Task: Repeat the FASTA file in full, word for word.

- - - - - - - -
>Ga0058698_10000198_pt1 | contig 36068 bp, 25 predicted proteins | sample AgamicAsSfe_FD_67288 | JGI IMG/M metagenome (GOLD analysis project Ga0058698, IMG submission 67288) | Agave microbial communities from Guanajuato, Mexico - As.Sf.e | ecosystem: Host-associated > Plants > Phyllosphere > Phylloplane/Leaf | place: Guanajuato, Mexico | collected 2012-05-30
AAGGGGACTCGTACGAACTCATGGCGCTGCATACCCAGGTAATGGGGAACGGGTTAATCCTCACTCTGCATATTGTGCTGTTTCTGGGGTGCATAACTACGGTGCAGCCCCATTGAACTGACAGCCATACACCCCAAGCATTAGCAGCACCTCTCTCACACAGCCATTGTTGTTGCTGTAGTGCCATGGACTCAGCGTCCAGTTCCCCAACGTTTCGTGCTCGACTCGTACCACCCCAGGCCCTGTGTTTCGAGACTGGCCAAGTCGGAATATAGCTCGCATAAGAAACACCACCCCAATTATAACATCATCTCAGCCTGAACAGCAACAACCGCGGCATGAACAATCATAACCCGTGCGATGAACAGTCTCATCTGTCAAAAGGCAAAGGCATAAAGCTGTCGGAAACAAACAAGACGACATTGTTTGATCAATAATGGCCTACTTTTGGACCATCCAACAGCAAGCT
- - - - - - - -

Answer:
>Ga0058698_10000198_pt1 | contig 36068 bp, 25 predicted proteins | sample AgamicAsSfe_FD_67288 | JGI IMG/M metagenome (GOLD analysis project Ga0058698, IMG submission 67288) | Agave microbial communities from Guanajuato, Mexico - As.Sf.e | ecosystem: Host-associated > Plants > Phyllosphere > Phylloplane/Leaf | place: Guanajuato, Mexico | collected 2012-05-30
AAGGGGACTCGTACGAACTCATGGCGCTGCATACCCAGGTAATGGGGAACGGGTTAATCCTCACTCTGCATATTGTGCTGTTTCTGGGGTGCATAACTACGGTGCAGCCCCATTGAACTGACAGCCATACACCCCAAGCATTAGCAGCACCTCTCTCACACAGCCATTGTTGTTGCTGTAGTGCCATGGACTCAGCGTCCAGTTCCCCAACGTTTCGTGCTCGACTCGTACCACCCCAGGCCCTGTGTTTCGAGACTGGCCAAGTCGGAATATAGCTCGCATAAGAAACACCACCCCAATTATAACATCATCTCAGCCTGAACAGCAACAACCGCGGCATGAACAATCATAACCCGTGCGATGAACAGTCTCATCTGTCAAAAGGCAAAGGCATAAAGCTGTCGGAAACAAACAAGACGACATTGTTTGATCAATAATGGCCTACTTTTGGACCATCCAACAGCAAGCT